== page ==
The PAC maneuver also prompted criticism from Lesko's other opponent in the Republican primary, Steve Montenegro.[17] In March 2018, the Campaign Legal Center filed a federal campaign finance law violation complaint against Lesko, alleging that her transfer of $50,000 from her state campaign to an independent group that spent nearly all the cash backing her congressional run was illegal.[18]


Main article: 2020 United States House of Representatives elections in Arizona § District 8

In the 2020 election, Lesko defeated Democratic nominee Michael Muscato with 60% of the vote.[19]


Main article: 2022 United States House of Representatives elections in Arizona § District 8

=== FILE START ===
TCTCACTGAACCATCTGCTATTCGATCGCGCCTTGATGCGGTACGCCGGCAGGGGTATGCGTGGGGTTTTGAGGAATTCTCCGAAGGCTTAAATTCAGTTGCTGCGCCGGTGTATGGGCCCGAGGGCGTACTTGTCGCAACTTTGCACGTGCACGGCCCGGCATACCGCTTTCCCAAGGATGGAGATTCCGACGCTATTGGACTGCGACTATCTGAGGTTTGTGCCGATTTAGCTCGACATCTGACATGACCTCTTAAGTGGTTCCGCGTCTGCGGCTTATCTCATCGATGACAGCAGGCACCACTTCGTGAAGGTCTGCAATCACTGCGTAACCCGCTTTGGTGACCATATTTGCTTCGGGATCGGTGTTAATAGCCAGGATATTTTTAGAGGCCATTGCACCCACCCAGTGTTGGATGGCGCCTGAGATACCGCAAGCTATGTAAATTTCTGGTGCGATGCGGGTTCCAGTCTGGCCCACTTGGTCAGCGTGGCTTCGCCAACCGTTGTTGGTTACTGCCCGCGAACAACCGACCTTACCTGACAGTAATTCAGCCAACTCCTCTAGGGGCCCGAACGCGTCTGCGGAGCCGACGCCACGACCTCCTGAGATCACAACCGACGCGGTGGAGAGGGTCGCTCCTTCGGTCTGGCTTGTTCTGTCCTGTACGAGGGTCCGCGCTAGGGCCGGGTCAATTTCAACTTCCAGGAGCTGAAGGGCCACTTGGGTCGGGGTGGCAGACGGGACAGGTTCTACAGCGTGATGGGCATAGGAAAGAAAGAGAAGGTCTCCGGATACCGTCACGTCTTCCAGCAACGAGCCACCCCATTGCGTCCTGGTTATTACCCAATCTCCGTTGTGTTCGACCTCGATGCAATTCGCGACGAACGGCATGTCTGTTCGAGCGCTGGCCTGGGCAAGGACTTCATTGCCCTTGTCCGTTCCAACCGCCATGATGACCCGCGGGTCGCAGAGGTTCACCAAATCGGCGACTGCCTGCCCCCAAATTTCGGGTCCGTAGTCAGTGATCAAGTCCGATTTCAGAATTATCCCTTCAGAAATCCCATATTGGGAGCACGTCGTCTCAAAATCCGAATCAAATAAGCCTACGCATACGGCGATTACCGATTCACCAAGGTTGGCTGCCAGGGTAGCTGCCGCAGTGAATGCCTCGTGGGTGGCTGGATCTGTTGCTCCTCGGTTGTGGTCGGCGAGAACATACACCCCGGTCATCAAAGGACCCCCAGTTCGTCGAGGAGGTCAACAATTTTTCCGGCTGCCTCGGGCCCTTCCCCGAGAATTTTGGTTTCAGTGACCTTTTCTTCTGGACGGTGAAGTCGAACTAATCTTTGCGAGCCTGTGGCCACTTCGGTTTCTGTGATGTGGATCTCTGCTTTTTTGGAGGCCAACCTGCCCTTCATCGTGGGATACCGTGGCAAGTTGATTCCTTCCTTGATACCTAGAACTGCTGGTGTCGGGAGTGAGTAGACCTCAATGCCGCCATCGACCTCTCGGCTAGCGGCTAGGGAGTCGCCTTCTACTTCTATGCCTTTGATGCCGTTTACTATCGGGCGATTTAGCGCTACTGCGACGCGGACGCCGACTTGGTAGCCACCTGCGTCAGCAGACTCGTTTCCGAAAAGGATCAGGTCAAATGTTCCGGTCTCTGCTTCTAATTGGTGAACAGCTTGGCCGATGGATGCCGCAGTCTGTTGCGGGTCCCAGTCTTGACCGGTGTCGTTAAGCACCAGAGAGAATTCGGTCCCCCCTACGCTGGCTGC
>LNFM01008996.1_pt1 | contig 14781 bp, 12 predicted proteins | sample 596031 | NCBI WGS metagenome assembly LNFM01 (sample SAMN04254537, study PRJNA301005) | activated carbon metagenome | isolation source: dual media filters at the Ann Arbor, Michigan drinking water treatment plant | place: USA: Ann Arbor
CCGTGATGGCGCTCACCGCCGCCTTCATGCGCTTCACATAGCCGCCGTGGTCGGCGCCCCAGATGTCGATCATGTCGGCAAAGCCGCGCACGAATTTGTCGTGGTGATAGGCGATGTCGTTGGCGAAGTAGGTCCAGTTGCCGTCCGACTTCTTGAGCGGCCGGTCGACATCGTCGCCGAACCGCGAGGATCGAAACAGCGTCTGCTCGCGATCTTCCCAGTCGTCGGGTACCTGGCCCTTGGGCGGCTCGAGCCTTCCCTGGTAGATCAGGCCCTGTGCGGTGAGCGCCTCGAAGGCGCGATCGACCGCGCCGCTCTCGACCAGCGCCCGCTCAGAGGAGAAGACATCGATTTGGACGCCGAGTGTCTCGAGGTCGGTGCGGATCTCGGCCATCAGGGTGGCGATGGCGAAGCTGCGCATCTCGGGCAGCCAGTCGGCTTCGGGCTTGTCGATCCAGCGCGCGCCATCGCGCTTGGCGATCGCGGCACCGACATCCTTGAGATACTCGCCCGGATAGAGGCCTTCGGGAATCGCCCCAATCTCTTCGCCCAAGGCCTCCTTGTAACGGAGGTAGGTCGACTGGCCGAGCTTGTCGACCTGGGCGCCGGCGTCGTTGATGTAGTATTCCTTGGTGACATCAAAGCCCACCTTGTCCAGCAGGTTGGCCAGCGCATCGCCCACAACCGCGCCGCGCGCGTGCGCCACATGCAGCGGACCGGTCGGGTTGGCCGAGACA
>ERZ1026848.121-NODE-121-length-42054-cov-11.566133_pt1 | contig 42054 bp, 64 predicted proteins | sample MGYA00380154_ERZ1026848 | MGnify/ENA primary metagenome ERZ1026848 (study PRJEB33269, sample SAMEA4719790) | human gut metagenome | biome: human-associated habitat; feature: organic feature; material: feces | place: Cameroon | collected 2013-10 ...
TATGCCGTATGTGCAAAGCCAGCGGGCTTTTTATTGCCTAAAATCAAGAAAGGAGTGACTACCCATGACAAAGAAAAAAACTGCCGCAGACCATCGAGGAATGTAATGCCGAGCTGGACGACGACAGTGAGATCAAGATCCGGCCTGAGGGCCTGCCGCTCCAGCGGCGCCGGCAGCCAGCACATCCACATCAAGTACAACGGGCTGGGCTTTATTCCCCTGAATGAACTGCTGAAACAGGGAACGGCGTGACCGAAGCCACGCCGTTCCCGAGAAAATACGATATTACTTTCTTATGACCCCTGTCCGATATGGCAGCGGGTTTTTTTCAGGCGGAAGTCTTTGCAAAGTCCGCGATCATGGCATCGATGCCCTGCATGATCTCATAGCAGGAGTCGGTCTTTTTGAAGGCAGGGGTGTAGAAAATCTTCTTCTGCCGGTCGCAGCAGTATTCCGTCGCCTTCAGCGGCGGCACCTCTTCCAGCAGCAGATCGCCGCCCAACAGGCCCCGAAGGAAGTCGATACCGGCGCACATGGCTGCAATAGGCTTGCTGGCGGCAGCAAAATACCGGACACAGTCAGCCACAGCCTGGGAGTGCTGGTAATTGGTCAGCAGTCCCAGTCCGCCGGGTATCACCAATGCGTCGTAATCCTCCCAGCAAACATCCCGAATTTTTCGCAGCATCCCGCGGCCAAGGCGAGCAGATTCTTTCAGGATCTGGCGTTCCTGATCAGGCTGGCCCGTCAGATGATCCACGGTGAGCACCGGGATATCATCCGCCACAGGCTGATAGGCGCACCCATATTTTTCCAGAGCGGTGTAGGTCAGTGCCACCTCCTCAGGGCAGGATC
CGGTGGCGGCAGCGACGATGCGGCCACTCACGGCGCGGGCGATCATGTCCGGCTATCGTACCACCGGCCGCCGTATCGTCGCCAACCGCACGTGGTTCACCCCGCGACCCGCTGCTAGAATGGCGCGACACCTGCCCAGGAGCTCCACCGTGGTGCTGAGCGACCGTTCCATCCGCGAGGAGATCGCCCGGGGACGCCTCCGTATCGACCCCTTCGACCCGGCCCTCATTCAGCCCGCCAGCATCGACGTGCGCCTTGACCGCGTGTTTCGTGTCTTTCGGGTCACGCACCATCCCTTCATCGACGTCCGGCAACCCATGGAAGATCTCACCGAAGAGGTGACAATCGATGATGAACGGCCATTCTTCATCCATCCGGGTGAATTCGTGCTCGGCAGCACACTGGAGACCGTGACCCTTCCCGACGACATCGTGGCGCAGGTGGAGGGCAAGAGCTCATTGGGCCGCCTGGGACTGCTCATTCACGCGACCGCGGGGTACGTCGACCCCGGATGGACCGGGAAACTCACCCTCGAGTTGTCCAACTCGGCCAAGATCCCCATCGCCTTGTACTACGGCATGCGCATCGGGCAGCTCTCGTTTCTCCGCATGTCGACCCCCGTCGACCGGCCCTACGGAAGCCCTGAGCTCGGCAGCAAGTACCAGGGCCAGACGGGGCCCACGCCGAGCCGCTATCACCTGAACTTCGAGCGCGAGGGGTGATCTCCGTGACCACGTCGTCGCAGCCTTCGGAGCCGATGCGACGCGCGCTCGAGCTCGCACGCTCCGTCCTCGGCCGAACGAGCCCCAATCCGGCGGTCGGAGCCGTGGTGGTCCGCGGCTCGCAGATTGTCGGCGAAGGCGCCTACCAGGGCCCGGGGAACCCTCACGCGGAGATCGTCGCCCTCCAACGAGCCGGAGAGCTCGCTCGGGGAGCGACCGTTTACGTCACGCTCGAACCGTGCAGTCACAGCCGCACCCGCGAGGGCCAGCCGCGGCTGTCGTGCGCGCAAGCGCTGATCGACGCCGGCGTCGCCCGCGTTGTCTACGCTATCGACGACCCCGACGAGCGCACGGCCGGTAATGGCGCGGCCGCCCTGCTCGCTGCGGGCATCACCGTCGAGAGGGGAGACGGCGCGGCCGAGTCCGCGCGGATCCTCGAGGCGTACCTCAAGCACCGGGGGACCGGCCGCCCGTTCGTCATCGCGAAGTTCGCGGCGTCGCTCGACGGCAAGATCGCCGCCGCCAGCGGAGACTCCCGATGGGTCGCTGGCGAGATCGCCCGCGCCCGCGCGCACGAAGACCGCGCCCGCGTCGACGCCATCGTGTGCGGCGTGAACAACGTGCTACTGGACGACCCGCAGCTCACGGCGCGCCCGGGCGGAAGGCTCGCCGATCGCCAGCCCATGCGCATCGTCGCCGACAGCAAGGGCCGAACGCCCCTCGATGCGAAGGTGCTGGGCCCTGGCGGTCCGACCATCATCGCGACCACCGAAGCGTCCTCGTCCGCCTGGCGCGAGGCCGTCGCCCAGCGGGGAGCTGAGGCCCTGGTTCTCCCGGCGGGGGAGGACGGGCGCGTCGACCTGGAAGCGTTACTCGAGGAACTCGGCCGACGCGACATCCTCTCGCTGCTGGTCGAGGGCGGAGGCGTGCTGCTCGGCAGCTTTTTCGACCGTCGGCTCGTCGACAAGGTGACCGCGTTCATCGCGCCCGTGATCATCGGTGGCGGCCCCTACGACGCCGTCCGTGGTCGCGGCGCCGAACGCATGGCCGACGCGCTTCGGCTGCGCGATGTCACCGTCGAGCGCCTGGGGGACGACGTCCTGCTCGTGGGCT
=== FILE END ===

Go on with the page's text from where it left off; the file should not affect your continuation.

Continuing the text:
Lesko is running for reelection in 2022. [20]


During the COVID-19 pandemic, Lesko appeared at a Trump rally in Tulsa, Oklahoma, at a time when coronavirus cases were surging across the nation.[21] When asked about the public health risk the rally posed, she responded, "I think the Trump administration and the campaign is doing all it can by doing temperature checks and handing out masks."[21] She defended the rally organizers' decision not to require face masks. During the time, she posted pictures of herself among people; in some pictures she wore a mask, in others she did not.[21]

As of October 2021, Lesko had voted in line with Joe Biden's stated position 13.9% of the time.[22]

Committee assignments

Caucus memberships

Political positions